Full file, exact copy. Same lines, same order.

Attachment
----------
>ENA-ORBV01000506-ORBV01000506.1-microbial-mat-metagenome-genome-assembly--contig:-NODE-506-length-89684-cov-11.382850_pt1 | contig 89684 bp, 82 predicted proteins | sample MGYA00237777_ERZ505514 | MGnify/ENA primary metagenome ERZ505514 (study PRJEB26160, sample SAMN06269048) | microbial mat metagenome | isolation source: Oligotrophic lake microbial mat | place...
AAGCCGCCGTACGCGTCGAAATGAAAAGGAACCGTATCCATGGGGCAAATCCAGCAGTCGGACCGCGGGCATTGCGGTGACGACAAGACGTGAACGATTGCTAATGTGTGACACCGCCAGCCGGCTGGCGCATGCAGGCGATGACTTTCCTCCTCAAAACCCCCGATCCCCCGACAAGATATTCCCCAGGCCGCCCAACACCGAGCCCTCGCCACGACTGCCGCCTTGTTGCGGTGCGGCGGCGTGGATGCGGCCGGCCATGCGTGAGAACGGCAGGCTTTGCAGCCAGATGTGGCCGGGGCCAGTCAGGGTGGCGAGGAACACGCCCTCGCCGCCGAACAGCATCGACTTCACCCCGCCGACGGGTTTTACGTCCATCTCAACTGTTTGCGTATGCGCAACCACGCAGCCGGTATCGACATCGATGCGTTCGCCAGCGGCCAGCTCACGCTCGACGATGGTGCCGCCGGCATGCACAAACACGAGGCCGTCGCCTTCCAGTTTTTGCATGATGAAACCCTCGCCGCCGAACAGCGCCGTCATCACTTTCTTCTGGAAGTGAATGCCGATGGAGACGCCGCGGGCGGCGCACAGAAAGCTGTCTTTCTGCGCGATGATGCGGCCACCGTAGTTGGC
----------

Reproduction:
>ENA-ORBV01000506-ORBV01000506.1-microbial-mat-metagenome-genome-assembly--contig:-NODE-506-length-89684-cov-11.382850_pt1 | contig 89684 bp, 82 predicted proteins | sample MGYA00237777_ERZ505514 | MGnify/ENA primary metagenome ERZ505514 (study PRJEB26160, sample SAMN06269048) | microbial mat metagenome | isolation source: Oligotrophic lake microbial mat | place...
AAGCCGCCGTACGCGTCGAAATGAAAAGGAACCGTATCCATGGGGCAAATCCAGCAGTCGGACCGCGGGCATTGCGGTGACGACAAGACGTGAACGATTGCTAATGTGTGACACCGCCAGCCGGCTGGCGCATGCAGGCGATGACTTTCCTCCTCAAAACCCCCGATCCCCCGACAAGATATTCCCCAGGCCGCCCAACACCGAGCCCTCGCCACGACTGCCGCCTTGTTGCGGTGCGGCGGCGTGGATGCGGCCGGCCATGCGTGAGAACGGCAGGCTTTGCAGCCAGATGTGGCCGGGGCCAGTCAGGGTGGCGAGGAACACGCCCTCGCCGCCGAACAGCATCGACTTCACCCCGCCGACGGGTTTTACGTCCATCTCAACTGTTTGCGTATGCGCAACCACGCAGCCGGTATCGACATCGATGCGTTCGCCAGCGGCCAGCTCACGCTCGACGATGGTGCCGCCGGCATGCACAAACACGAGGCCGTCGCCTTCCAGTTTTTGCATGATGAAACCCTCGCCGCCGAACAGCGCCGTCATCACTTTCTTCTGGAAGTGAATGCCGATGGAGACGCCGCGGGCGGCGCACAGAAAGCTGTCTTTCTGCGCGATGATGCGGCCACCGTAGTTGGC